TAN procedures: All you need to know about TAN
3 min read
A quick guide to the six TAN procedures
TAN is short for transaction number and is the key to authorizing a transaction. Only after a user types in the six digit code, the money gets transferred to the receiver’s account. What started out as a simple analog list with codes turned into a large variety of digital TAN procedures.
These are the most widely used TAN procedures in Germany:
iTAN is the prototype of all TAN procedures. Distributed to users in form of a printed list, it contains a certain number of TAN codes. For every transaction the bank requests one code from the list. Once all codes are used up, the user receives a new list.
Expert comment: This is the most secure procedure on all devices and operation systems, because the authenticity of the TAN codes is guaranteed by the list.
For the chipTAN procedure users receive a TAN generator from their bank. It contains a slit where the card has to be inserted. Before a transaction can be kicked off, five flickering bars appear on the computer/phone screen. To generate the TAN the user needs to hold the generator in front of the marked area of the flicker code on the screen. That initiates the TAN generation. The TAN then appears in the window of the generator.
Similar to the optic chipTAN, the manual chipTAN also requires a TAN generator with card slit. Before a transaction gets authorized a start code appears on the screen. This code is the first thing to type in the generator, followed by the recipient’s account details and the amount. The generator creates a TAN from this information and displays the final TAN code in the window of the generator.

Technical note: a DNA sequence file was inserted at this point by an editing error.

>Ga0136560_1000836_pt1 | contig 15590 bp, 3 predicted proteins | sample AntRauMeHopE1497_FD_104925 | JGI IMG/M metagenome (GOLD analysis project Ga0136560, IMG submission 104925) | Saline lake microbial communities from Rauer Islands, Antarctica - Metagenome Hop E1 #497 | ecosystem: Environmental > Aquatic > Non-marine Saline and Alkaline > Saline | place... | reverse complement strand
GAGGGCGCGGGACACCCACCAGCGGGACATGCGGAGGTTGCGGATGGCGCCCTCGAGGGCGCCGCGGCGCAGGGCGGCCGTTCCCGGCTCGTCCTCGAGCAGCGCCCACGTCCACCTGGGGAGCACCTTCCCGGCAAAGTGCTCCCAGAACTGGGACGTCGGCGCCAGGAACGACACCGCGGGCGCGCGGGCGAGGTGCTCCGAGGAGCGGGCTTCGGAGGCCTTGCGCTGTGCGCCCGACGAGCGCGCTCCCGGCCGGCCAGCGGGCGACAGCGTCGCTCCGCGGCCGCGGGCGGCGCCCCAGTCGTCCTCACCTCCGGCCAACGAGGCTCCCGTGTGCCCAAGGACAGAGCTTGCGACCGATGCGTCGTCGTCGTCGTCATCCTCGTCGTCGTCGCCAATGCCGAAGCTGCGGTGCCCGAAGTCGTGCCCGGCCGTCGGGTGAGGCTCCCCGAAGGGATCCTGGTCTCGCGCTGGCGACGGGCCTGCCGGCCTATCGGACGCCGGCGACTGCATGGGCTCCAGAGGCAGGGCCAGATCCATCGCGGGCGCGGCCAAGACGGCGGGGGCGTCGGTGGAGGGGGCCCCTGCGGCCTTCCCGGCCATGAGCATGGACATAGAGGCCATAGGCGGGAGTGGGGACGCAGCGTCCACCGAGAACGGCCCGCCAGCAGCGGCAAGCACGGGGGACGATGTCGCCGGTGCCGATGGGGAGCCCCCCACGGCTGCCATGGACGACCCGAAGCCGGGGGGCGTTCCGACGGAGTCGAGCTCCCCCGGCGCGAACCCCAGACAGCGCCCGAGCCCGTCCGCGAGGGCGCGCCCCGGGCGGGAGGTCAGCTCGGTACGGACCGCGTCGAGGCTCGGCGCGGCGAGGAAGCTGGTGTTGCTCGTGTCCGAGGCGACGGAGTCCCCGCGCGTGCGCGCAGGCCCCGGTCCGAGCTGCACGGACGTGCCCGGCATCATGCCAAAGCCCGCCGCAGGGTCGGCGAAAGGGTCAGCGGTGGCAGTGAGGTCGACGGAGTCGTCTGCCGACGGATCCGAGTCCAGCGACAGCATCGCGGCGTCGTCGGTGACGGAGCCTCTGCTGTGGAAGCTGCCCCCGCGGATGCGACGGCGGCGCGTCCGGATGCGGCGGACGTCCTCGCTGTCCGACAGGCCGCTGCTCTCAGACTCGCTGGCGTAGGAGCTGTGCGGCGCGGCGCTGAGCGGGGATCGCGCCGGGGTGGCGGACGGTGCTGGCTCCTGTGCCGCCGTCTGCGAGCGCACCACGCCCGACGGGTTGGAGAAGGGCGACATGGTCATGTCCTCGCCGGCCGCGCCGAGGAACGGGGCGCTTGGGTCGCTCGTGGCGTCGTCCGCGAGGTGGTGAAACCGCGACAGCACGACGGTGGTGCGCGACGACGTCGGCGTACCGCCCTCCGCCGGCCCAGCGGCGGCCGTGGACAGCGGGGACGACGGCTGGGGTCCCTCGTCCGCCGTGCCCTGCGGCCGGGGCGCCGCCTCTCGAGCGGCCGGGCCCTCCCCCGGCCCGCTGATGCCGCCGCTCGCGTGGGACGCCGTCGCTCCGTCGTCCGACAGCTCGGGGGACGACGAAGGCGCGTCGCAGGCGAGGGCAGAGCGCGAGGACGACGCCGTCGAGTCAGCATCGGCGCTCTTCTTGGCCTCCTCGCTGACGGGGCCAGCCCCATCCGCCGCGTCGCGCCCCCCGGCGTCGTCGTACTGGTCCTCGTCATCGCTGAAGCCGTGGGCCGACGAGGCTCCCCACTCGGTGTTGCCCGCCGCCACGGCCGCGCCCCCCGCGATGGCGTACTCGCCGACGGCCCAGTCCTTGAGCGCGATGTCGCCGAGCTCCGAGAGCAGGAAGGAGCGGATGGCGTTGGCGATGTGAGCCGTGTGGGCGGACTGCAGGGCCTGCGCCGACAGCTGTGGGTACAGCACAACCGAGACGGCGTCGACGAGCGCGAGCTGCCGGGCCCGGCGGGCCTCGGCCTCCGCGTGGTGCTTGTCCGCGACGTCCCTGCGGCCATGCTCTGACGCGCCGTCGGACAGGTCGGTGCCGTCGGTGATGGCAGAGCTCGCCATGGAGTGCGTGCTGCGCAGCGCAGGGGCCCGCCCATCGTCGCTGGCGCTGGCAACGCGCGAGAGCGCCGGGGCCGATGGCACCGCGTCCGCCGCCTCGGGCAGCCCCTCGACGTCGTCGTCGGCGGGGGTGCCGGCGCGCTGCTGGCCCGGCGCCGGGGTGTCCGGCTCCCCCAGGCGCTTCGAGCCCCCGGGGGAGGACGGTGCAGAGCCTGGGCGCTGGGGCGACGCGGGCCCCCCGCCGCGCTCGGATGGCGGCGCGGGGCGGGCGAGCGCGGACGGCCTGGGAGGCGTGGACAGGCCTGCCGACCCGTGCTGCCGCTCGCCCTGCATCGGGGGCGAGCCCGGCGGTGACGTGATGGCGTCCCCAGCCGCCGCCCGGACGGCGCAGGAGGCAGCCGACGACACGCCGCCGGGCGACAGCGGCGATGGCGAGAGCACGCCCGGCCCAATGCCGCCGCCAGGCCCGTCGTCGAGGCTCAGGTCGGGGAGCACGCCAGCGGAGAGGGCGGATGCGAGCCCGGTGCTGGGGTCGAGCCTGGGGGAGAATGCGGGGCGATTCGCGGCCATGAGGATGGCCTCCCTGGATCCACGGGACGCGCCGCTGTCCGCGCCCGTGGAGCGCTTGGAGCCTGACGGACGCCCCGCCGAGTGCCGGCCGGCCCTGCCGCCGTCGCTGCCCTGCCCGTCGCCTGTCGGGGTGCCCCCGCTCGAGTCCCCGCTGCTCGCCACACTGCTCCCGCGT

All transaction details necessary for generating a TAN is hidden behind a colored pixel graphic. To actually generate a TAN from this graphic, the user either needs to use an app provided by the bank or a photoTAN reader. Similar to a QR reader the app/reader decodes the graphic and generates the actual TAN. The user needs to copy the TAN and paste it into the TAN field in the transaction window.
Expert comment: All three TAN procedures are considered safe for iOS, macOS, Android and Windows, because they always involve two independent devices to generate a TAN. It is therefore almost impossible to compromise a TAN. Regarding photoTAN we advise to only use the procedure involving a reader, not with the app.
In this TAN procedure the bank sends the TAN per SMS to the provided mobile phone number.
Expert comment: Apple secures the integrity of SMS. So far, that security layer made it impossible to highjack messages on Apple devices. We can therefore say that mobileTAN is safe to use on iOS. However, we still advise users to go for a two-device option. Android users should always use two devices to generate a mobileTAN.
pushTAN requires an app. Before a transaction is authorized, the user receives a notification in the pushTAN app. The notification contains of certain transaction information which the user needs to verify. Once confirmed, the TAN gets generated.
Expert comment: Since the pushTAN procedure takes place entirely on one device, the chance of hackers to intercept is higher than in the other procedures. Apple follows rather strict rules in the App Store and only allows secure TAN generating apps. However, we advise Apple users to preferably use TAN procedures that require two separate devices. Android users should not use pushTAN.
Which TAN procedures are available to you is defined by your bank. Usually they offer 2-3 different options from which you can choose the one you’re most comfortable with. While Outbank can’t interfere with the TAN procedures, we provide additional safety precautions, for example by integrating a secure keyboard for Android users. That refrains a keylogger virus from illicit recording of keyboard entries. Read here about all the other security measures Outbank implemented to secure protection of user data at all times.